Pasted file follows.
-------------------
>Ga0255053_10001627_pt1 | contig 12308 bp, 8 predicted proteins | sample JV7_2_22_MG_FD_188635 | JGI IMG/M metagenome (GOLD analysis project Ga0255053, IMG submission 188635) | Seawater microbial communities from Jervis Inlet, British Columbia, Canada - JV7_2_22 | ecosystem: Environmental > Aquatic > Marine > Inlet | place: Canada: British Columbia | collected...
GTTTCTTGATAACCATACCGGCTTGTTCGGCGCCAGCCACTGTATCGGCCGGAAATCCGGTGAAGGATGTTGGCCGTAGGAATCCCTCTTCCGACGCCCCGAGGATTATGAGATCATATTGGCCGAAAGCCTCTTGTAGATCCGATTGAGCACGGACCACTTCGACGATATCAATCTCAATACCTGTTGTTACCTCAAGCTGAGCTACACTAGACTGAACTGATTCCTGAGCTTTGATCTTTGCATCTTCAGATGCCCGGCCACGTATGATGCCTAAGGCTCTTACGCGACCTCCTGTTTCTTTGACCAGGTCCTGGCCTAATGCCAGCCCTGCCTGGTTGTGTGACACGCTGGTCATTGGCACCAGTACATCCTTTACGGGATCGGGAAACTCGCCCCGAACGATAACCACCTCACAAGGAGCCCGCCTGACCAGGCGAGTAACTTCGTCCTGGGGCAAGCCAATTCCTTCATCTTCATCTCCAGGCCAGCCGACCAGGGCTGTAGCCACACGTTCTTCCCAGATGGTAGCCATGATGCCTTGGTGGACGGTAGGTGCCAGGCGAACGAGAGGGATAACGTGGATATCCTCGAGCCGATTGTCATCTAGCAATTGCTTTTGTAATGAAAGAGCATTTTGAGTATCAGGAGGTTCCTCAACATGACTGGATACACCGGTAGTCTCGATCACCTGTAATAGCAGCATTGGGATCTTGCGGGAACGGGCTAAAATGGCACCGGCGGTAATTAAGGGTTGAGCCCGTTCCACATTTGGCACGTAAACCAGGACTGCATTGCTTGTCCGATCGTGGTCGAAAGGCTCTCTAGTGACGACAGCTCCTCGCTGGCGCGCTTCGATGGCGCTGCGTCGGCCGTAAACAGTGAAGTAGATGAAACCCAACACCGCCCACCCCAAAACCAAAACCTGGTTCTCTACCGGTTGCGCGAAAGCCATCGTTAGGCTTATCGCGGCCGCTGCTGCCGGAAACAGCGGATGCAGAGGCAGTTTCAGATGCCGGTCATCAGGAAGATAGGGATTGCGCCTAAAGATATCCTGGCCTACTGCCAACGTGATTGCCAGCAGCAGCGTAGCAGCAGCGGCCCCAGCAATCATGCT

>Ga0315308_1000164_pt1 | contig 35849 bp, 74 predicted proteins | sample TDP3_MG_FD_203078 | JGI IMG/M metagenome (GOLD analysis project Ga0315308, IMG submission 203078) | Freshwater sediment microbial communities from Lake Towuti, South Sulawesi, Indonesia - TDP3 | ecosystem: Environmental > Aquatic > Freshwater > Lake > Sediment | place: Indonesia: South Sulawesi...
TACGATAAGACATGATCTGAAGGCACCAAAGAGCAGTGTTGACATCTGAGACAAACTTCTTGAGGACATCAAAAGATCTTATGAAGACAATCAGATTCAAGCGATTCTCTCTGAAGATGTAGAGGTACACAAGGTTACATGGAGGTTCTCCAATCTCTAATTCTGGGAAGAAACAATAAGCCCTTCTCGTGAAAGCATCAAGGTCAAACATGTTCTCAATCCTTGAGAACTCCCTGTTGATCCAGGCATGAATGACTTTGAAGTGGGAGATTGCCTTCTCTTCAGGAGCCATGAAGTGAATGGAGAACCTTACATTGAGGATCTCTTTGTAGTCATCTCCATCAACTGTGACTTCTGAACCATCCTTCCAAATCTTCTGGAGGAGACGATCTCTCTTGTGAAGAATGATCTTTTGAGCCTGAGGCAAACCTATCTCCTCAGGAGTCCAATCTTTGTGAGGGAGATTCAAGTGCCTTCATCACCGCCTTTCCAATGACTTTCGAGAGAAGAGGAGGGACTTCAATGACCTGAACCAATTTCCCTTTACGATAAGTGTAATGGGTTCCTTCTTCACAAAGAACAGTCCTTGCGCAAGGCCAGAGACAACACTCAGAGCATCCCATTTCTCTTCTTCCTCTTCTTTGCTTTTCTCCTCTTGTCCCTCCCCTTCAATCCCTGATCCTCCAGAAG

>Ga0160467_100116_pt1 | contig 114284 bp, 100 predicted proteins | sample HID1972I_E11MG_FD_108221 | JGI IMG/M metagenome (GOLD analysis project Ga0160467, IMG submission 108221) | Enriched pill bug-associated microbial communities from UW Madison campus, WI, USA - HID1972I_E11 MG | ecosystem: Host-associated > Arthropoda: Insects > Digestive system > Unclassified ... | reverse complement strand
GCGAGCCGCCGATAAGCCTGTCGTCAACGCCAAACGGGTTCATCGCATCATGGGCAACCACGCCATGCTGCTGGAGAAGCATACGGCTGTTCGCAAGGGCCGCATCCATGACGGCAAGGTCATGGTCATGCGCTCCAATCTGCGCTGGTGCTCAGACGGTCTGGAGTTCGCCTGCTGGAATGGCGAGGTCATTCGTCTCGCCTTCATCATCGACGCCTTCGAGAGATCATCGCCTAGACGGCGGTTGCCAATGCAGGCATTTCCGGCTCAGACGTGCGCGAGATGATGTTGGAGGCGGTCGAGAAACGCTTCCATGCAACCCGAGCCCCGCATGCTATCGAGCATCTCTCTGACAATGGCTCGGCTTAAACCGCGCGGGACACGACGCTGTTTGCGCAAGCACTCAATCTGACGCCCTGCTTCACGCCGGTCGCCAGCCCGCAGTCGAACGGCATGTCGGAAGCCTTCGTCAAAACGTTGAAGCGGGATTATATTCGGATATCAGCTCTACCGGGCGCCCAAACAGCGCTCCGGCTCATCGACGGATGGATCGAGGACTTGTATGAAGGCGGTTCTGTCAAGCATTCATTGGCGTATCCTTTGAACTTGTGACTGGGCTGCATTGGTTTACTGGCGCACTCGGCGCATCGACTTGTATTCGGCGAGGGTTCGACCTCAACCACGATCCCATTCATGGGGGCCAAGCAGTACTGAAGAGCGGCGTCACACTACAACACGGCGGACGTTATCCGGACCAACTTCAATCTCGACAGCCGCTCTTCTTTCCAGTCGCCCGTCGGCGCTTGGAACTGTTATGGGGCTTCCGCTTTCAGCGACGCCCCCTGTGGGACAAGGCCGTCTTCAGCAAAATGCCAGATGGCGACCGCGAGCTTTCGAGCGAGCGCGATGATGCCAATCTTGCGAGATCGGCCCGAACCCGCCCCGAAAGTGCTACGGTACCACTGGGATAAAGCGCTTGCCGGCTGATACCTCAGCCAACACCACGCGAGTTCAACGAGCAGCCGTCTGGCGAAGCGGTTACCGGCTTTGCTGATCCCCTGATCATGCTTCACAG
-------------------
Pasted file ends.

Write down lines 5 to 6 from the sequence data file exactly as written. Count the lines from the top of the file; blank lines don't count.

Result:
>Ga0160467_100116_pt1 | contig 114284 bp, 100 predicted proteins | sample HID1972I_E11MG_FD_108221 | JGI IMG/M metagenome (GOLD analysis project Ga0160467, IMG submission 108221) | Enriched pill bug-associated microbial communities from UW Madison campus, WI, USA - HID1972I_E11 MG | ecosystem: Host-associated > Arthropoda: Insects > Digestive system > Unclassified ... | reverse complement strand
GCGAGCCGCCGATAAGCCTGTCGTCAACGCCAAACGGGTTCATCGCATCATGGGCAACCACGCCATGCTGCTGGAGAAGCATACGGCTGTTCGCAAGGGCCGCATCCATGACGGCAAGGTCATGGTCATGCGCTCCAATCTGCGCTGGTGCTCAGACGGTCTGGAGTTCGCCTGCTGGAATGGCGAGGTCATTCGTCTCGCCTTCATCATCGACGCCTTCGAGAGATCATCGCCTAGACGGCGGTTGCCAATGCAGGCATTTCCGGCTCAGACGTGCGCGAGATGATGTTGGAGGCGGTCGAGAAACGCTTCCATGCAACCCGAGCCCCGCATGCTATCGAGCATCTCTCTGACAATGGCTCGGCTTAAACCGCGCGGGACACGACGCTGTTTGCGCAAGCACTCAATCTGACGCCCTGCTTCACGCCGGTCGCCAGCCCGCAGTCGAACGGCATGTCGGAAGCCTTCGTCAAAACGTTGAAGCGGGATTATATTCGGATATCAGCTCTACCGGGCGCCCAAACAGCGCTCCGGCTCATCGACGGATGGATCGAGGACTTGTATGAAGGCGGTTCTGTCAAGCATTCATTGGCGTATCCTTTGAACTTGTGACTGGGCTGCATTGGTTTACTGGCGCACTCGGCGCATCGACTTGTATTCGGCGAGGGTTCGACCTCAACCACGATCCCATTCATGGGGGCCAAGCAGTACTGAAGAGCGGCGTCACACTACAACACGGCGGACGTTATCCGGACCAACTTCAATCTCGACAGCCGCTCTTCTTTCCAGTCGCCCGTCGGCGCTTGGAACTGTTATGGGGCTTCCGCTTTCAGCGACGCCCCCTGTGGGACAAGGCCGTCTTCAGCAAAATGCCAGATGGCGACCGCGAGCTTTCGAGCGAGCGCGATGATGCCAATCTTGCGAGATCGGCCCGAACCCGCCCCGAAAGTGCTACGGTACCACTGGGATAAAGCGCTTGCCGGCTGATACCTCAGCCAACACCACGCGAGTTCAACGAGCAGCCGTCTGGCGAAGCGGTTACCGGCTTTGCTGATCCCCTGATCATGCTTCACAG